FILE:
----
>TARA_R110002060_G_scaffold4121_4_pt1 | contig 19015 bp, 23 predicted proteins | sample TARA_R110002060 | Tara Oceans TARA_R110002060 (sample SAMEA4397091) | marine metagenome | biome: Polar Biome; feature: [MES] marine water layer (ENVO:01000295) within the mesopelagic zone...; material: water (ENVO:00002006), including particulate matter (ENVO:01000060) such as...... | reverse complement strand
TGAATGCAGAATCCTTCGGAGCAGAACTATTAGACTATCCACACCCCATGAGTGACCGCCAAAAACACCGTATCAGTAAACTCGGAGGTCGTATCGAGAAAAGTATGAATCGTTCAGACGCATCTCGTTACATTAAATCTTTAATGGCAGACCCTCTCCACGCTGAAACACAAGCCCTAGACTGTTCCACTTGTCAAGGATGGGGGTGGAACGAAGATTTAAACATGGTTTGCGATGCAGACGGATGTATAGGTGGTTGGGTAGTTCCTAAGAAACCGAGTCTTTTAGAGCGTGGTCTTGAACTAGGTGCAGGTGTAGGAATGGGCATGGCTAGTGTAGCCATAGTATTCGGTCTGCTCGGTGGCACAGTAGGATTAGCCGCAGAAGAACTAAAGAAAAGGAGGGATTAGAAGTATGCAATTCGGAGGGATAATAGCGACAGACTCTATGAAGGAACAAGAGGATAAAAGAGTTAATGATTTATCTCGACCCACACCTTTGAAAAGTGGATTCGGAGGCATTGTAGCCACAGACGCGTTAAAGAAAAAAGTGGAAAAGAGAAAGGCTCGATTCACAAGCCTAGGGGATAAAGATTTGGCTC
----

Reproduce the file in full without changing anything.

>TARA_R110002060_G_scaffold4121_4_pt1 | contig 19015 bp, 23 predicted proteins | sample TARA_R110002060 | Tara Oceans TARA_R110002060 (sample SAMEA4397091) | marine metagenome | biome: Polar Biome; feature: [MES] marine water layer (ENVO:01000295) within the mesopelagic zone...; material: water (ENVO:00002006), including particulate matter (ENVO:01000060) such as...... | reverse complement strand
TGAATGCAGAATCCTTCGGAGCAGAACTATTAGACTATCCACACCCCATGAGTGACCGCCAAAAACACCGTATCAGTAAACTCGGAGGTCGTATCGAGAAAAGTATGAATCGTTCAGACGCATCTCGTTACATTAAATCTTTAATGGCAGACCCTCTCCACGCTGAAACACAAGCCCTAGACTGTTCCACTTGTCAAGGATGGGGGTGGAACGAAGATTTAAACATGGTTTGCGATGCAGACGGATGTATAGGTGGTTGGGTAGTTCCTAAGAAACCGAGTCTTTTAGAGCGTGGTCTTGAACTAGGTGCAGGTGTAGGAATGGGCATGGCTAGTGTAGCCATAGTATTCGGTCTGCTCGGTGGCACAGTAGGATTAGCCGCAGAAGAACTAAAGAAAAGGAGGGATTAGAAGTATGCAATTCGGAGGGATAATAGCGACAGACTCTATGAAGGAACAAGAGGATAAAAGAGTTAATGATTTATCTCGACCCACACCTTTGAAAAGTGGATTCGGAGGCATTGTAGCCACAGACGCGTTAAAGAAAAAAGTGGAAAAGAGAAAGGCTCGATTCACAAGCCTAGGGGATAAAGATTTGGCTC